Gail H. Baker is an eighth-generation Arlingtonian who always has loved old houses.
After she and her husband Robert N. Knetl and their two children moved into a spacious 1910 house in Arlington's Maywood district six years ago, Baker and a friend started researching the history of the house and the neighborhood.
They found that Maywood had developed at the turn of the century with the building of the nearby Cherrydale station on the Great Falls and Old Dominion railroad line. The early residents were working-class people, employed as government clerks or in the building trades, who commuted to work on the train.
Baker concluded that Maywood was one of the neighborhoods "where Arlington was born," an example of the county's development as a suburban community. "This was where it started," said Baker, an editor at the U.S. Information Agency and a member of the county's Historical Affairs and Landmarks Review Board.
Out of that research has come a proposal to designate as historic 231 houses that make up most of the neighborhood, bordered roughly by Lorcom Lane, Lee Highway, Spout Run Parkway and North Oakland Street. Arlington has some single structures designated historic, but this would be the first time a whole neighborhood is designated.
"Historic designation would help to preserve and foster Maywood's unique character," said Diane B. Schratwieser, copresident of the Maywood Community Association.
Other jurisdictions in the Washington area have districts designated historic, ranging from Old Town Alexandria to a part of the new town of Reston, said Marcia Silberfarb, county staff coordinator for the landmarks board. "Many people think there's no history in Arlington," she said. But "we do have structures that have local significance and lend character and meaning" to the county.
Last spring, Baker and other members of the Maywood Community Association surveyed 229 households in the neighborhood. Of the 147 households responding, Baker said 118 favored historic designation, 13 opposed, three households were divided and 13 had no opinion.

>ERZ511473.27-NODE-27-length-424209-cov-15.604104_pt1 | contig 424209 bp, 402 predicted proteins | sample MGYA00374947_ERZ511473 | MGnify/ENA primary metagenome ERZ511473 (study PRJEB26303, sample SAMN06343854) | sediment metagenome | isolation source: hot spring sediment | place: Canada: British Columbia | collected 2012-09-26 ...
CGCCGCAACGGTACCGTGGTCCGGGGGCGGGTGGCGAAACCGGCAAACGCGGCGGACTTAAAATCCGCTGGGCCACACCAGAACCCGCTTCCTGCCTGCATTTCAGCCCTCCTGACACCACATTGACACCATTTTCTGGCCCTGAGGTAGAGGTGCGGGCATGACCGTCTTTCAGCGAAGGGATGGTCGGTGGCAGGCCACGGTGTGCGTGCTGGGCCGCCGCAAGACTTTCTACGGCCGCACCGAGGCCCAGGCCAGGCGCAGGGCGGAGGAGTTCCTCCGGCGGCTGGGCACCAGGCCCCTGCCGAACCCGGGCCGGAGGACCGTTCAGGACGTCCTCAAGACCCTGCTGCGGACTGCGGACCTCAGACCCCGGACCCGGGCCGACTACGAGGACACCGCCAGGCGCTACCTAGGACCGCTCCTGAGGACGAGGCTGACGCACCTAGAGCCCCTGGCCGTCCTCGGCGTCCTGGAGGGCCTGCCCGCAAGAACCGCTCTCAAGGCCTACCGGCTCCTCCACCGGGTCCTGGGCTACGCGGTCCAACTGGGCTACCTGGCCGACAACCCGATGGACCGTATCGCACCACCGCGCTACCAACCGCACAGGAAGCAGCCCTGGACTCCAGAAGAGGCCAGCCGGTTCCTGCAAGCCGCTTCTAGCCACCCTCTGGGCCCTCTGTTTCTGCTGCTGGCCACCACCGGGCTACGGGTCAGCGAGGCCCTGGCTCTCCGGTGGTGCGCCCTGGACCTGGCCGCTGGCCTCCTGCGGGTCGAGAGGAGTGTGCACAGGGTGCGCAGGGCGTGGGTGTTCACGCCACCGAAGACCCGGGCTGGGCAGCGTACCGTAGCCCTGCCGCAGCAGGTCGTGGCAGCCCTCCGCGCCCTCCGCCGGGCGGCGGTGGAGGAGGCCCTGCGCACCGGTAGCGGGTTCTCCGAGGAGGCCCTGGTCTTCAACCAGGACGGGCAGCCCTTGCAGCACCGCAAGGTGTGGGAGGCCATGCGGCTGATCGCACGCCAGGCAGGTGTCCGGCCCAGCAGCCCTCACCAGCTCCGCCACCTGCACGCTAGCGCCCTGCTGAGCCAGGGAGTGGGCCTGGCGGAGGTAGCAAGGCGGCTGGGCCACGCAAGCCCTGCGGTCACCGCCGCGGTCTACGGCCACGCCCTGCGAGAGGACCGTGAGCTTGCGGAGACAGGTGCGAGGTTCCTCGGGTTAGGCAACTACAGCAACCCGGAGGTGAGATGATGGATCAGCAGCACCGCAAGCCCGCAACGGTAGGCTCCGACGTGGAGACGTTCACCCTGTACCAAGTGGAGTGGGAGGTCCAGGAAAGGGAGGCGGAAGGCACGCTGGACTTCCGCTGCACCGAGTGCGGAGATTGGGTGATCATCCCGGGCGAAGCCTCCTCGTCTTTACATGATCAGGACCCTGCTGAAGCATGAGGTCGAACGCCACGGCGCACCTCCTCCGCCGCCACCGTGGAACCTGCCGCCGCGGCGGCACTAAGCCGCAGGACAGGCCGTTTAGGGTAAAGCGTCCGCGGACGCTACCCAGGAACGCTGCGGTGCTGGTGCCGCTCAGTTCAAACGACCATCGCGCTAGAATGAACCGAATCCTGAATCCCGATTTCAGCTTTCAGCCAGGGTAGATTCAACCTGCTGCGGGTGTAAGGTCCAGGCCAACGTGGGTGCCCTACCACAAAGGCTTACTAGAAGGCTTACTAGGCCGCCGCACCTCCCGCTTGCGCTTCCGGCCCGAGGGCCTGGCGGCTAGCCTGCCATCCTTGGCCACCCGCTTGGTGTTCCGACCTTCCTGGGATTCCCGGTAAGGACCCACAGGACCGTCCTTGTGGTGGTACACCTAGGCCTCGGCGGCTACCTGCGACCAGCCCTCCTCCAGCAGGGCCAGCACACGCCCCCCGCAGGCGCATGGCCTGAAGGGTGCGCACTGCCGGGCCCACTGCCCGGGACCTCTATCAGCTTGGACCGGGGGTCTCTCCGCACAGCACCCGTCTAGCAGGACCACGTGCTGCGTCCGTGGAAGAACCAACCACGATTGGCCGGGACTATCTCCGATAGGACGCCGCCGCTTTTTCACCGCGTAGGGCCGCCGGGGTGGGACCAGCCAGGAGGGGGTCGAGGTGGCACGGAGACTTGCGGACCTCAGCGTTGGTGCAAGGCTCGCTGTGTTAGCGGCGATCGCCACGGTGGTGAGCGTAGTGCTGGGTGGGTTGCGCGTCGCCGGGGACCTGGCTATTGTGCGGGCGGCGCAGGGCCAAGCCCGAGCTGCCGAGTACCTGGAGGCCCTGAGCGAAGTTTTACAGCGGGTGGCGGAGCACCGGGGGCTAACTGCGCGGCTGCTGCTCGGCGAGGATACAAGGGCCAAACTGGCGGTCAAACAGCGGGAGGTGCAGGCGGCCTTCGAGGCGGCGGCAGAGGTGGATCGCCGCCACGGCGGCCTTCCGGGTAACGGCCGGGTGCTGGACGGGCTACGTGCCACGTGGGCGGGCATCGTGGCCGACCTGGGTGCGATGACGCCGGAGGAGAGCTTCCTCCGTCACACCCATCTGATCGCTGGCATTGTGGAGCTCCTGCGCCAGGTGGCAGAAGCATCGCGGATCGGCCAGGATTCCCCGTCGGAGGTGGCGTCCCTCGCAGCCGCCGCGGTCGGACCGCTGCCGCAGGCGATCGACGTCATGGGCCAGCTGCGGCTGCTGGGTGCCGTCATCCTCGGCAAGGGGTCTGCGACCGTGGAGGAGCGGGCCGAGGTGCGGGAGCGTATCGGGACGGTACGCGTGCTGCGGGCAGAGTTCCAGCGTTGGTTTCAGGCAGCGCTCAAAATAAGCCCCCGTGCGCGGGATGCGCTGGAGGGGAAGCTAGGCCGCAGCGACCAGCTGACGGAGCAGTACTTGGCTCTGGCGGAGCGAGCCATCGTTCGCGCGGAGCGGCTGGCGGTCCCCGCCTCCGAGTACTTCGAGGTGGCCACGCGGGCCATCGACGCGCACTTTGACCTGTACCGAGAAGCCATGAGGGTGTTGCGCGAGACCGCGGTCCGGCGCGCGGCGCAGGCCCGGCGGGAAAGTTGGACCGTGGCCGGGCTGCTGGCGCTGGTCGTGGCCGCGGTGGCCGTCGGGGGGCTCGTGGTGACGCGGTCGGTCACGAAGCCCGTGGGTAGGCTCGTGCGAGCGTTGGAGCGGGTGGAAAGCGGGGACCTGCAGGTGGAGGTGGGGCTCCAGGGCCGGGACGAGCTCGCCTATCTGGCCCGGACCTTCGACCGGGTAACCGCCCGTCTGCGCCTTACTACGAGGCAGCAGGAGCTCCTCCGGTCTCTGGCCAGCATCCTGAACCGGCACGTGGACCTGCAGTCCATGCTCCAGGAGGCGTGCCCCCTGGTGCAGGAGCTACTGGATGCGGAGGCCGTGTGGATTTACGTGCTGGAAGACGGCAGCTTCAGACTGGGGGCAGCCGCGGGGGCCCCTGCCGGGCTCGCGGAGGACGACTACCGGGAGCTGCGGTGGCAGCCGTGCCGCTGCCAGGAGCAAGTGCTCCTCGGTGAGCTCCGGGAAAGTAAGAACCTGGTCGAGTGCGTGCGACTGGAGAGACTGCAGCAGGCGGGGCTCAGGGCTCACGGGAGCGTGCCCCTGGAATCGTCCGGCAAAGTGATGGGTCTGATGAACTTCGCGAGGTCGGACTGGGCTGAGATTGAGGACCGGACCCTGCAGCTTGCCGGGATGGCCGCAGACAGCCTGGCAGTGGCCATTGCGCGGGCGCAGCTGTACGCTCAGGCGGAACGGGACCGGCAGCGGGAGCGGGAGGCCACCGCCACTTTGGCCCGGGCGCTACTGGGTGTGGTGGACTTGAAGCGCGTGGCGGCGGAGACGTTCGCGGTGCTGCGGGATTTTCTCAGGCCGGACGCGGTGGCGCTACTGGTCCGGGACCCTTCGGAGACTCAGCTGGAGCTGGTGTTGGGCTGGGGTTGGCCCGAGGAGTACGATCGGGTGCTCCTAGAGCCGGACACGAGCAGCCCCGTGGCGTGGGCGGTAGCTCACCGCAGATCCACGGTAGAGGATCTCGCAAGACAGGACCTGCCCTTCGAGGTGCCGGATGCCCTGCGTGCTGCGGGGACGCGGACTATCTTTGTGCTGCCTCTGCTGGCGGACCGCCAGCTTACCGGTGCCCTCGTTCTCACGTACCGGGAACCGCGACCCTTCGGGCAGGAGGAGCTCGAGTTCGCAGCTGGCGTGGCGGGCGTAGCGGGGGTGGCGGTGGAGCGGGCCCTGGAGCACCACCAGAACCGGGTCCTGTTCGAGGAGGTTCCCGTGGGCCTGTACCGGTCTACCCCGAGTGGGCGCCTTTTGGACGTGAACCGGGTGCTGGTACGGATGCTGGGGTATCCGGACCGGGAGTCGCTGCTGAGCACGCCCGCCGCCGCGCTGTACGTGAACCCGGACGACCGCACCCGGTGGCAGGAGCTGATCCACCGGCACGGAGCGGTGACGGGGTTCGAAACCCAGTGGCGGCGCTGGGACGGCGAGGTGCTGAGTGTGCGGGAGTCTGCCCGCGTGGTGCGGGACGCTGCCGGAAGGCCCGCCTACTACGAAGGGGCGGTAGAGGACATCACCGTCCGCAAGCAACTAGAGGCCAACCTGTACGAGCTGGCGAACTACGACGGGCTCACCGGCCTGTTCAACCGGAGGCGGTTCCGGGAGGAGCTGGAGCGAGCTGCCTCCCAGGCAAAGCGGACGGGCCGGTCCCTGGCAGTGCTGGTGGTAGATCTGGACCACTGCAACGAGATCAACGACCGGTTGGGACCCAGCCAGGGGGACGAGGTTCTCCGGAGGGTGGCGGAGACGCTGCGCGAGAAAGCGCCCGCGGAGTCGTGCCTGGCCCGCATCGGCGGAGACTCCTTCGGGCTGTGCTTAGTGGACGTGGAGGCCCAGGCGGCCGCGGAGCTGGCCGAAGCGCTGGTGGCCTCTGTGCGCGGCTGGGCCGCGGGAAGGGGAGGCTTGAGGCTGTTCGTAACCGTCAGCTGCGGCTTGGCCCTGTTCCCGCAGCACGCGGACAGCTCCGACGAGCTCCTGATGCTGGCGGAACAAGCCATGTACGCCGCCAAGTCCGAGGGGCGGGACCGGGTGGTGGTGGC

The proposal would have to be approved by the Landmarks Review Board, the Planning Commission and the County Board. No hearing on the issue has been scheduled before any of these panels.
But not all members of the community are in support of a historic designation. Two of the most outspoken opponents are Harry L. Parrott Jr. and his wife Peggy. They have gathered about 80 signatures on a petition opposing historic status for Maywood.
Peggy Parrott is a member of the Daughters of the American Revolution and has been a volunteer genealogist for the group. Sitting in the dining room of the house she and her husband have lived in for 34 years, she said: "I'm all for history, okay? We're contributors to Colonial Williamsburg. But there's nothing historic about this house."
"Control," said Harry Parrott, a retired government mapmaker. "It's all a young group moving in, changing the rules, disrupting things. They want to control things."
Opponents to the historic designation argue that Baker's survey is not an accurate gauge of homeowner sentiment. Baker said some absentee homeowners were not contacted but are counted in the "no response" category.
One of the worries expressed by the Parrotts and some other property owners is the imposition of new zoning regulations if a historic designation is approved. Under Arlington's ordinance, exterior changes to a historic structure must be certified by the Landmarks Review Board as appropriate for the building.
In the case of a historic district, major exterior changes would also be evaluated to see how they fit in with the street as a whole. Supporters of historic designation point out that the Landmarks Review Board has never turned down an owner's application to make exterior changes, though the panel has gotten owners to modify plans to make them acceptable.
The rules also do not apply to routine maintenance. But Harry Parrott is not convinced. "It means every time I sneeze I'll need a certificate of appropriateness," he said.
The Parrotts also argue that historic designation is intended by some to increase property values. As retirees, they say higher housing costs mean higher assessments and higher real estate taxes for them.
"For us to be forced out of our homes for a little whim of some yuppies, we find it ludicrous," Peggy Parrott said.
No one disputes that housing prices have escalated in Maywood. In some cases, house prices have doubled in less than a decade. But there is disagreement over whether historic status would accelerate the increase.
Baker said studies of historic areas around the country do not support the charge that a designation increases property values. It is Maywood's location that makes it desirable, she said.
Baker said Maywood is close to the parkway and one can drive from Maywood into the District without encountering a stoplight. She said supporters of historic designation include many elderly residents.
"A lot of yuppies oppose it. They don't want to be told what to do," she said. Others don't mind historic controls. "They think that in giving up a little, they also gain," she said.